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before a large assembly of Jews at Rome, some believed the things that were spoken, and some believed not,d though the same things were spoken to all? Such in general was the success of the apostolical preaching; some few receiving the word with gladness, while others opposed themselves and blasphemed. And though it be supposed, that words are more easily misunderstood than facts, and may admit of a greater latitude : yet here we shall find, that the same spirit which has divided mankind in what are called the more speculative points of faith, will also divide them in the plainest and most striking matters of fact. The resurrection of Lazarus was a matter of fact, seen and attested by a competent number of witnesses: but how different was the effect of it upon different persons! for while it had its free course with many of the Jews, and moved them to believe on Jesus, it only moved the chief priests to hate him the more; and they consulted how they might put Lazarus also to death.e When Jusus cured the blind and cast out devils, some rightly concluded-Rabbi, thou art a teacher come from God; for no man can do these miracles, that thou doest, except God be with him;f yet there were not a few, and they of the most learned and knowing too, who concluded far otherwise, that he cast out devils by Belzebub, the prince

d Acts xxviii. 24. e John xii. 10, 11. f John iii. 2.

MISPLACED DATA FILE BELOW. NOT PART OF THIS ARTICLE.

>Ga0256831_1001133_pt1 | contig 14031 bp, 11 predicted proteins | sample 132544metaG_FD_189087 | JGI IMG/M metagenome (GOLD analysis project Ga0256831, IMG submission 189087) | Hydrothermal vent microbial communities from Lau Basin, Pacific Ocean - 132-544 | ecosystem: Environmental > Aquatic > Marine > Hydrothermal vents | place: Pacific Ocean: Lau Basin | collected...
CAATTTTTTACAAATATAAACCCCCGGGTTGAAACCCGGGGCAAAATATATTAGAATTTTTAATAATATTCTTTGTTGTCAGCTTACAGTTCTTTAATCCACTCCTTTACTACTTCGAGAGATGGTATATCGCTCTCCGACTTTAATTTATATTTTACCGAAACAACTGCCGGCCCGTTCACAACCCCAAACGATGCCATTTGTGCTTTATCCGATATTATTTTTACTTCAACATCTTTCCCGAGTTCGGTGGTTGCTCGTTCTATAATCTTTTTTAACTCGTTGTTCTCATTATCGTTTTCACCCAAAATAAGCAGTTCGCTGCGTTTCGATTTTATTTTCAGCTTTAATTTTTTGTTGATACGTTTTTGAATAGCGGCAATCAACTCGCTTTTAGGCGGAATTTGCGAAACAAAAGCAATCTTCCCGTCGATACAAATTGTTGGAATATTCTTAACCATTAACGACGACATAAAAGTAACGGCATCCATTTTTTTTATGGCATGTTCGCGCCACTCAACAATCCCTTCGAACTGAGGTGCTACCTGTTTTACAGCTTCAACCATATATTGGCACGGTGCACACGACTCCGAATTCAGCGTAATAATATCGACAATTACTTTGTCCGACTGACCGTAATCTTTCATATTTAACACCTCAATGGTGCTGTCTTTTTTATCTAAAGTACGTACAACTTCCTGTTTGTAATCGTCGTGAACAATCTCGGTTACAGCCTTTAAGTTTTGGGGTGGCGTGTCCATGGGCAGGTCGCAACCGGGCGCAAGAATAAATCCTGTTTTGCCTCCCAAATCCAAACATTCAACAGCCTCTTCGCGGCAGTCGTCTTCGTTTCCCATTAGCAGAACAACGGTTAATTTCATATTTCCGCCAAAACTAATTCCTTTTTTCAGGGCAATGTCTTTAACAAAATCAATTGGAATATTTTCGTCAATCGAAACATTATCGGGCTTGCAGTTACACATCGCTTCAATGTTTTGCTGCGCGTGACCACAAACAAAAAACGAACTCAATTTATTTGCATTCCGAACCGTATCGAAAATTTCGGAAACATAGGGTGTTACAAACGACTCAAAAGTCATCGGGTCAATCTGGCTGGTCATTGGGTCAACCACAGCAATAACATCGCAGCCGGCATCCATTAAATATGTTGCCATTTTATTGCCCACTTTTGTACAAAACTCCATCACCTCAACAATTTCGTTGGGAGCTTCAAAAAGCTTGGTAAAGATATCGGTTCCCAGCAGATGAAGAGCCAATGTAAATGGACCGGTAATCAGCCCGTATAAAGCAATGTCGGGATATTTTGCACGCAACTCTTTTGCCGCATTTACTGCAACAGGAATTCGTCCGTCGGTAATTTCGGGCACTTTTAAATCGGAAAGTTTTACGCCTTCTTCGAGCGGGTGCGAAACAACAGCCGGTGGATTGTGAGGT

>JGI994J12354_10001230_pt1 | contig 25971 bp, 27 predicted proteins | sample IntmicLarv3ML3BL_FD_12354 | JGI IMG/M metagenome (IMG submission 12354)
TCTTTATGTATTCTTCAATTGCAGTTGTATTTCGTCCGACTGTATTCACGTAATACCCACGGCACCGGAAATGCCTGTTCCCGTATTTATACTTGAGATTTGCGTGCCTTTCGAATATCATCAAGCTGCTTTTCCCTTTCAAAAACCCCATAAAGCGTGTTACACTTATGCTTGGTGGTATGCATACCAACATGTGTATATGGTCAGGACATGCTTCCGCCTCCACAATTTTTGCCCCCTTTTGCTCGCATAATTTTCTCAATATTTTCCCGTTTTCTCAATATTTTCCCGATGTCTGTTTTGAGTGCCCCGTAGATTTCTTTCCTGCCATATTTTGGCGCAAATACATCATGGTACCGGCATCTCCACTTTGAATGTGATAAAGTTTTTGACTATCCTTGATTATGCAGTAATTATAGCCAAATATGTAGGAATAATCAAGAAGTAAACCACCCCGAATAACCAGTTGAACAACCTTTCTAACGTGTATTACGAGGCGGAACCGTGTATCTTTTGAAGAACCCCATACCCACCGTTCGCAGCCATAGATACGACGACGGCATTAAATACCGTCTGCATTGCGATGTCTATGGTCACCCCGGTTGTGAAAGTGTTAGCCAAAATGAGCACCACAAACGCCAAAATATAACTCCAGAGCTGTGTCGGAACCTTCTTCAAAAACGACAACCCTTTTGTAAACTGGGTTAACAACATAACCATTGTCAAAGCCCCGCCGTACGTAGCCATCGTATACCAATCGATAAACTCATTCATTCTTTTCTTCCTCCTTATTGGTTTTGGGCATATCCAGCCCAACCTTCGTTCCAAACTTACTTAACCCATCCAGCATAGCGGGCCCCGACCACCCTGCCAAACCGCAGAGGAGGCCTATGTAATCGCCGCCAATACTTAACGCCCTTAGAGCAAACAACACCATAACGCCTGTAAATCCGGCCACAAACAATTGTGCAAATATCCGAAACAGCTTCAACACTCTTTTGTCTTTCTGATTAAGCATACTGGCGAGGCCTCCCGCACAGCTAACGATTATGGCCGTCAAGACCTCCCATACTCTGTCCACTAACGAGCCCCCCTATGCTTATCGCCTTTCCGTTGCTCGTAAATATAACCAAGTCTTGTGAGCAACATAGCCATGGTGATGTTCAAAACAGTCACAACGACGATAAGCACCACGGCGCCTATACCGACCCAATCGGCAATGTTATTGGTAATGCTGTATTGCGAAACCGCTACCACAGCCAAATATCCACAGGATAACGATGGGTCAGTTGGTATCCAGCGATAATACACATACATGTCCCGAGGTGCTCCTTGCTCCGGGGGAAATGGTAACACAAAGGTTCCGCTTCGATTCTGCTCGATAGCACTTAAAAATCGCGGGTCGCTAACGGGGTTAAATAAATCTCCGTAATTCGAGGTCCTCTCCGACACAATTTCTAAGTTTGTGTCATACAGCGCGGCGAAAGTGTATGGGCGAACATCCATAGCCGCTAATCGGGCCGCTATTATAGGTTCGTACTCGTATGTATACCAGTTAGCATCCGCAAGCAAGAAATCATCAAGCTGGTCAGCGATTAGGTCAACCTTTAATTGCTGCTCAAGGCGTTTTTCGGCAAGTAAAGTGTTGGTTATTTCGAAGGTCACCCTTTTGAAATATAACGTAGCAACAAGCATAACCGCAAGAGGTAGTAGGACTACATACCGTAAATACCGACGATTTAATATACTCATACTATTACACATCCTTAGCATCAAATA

of devils. So likewise, when the Holy Ghost descended on the apostles, and inspired them with the gift of tongues, some devout men were amazed and confounded at the miracle; plainly seeing the hand of God in it, and asking what it meant, what was the end and design of it? and being informed by St. Peter's discourse, that it was to confirm the mission of Jesus of Nazareth, received his word gladly, and were baptized;h while others, to avoid the conclusion, mocking, said, these men are full of new wine.i Here is a great multitude assembled together, all of them witnesses to the same fact: yet, in their opinions of it, they are as far assunder as drunkenness is from inspiration. But in this case no Christian will raise a doubt about the real inspiration of the apostles; or deny the power of God to have been sufficiently manifested, because some were so profane and senseless as to ridicule it, under the name of drunkenness.

This self-deceit always operates by the assistance of some false principle contrary to the scripture; which gets possession of the heart by ministering to the passions. And till that be dispossessed, no truth will be suffered to enter which can in the least effect or destroy it. A man in such circumstances may see the truth staring him in the face; and the clearer he sees it, the more he will be eng Matthew xii. 24.

h Acts ii. 41.

i Acts. v. 13.

raged at it. He may be convicted, and left without a word to say, but, what will expose the hardness and perplexity of his heart; but till it be emptied of its evil treasure, and he becomes as a little child that has nothing of its own to oppose to the revelation of God, he cannot be converted: but will either shut his eyes and deny the evidence that is offered to him, or pretend it is a nice point, very difficult to be understood; and so give a perverse turn to it, though it be ever so plain and intelligible.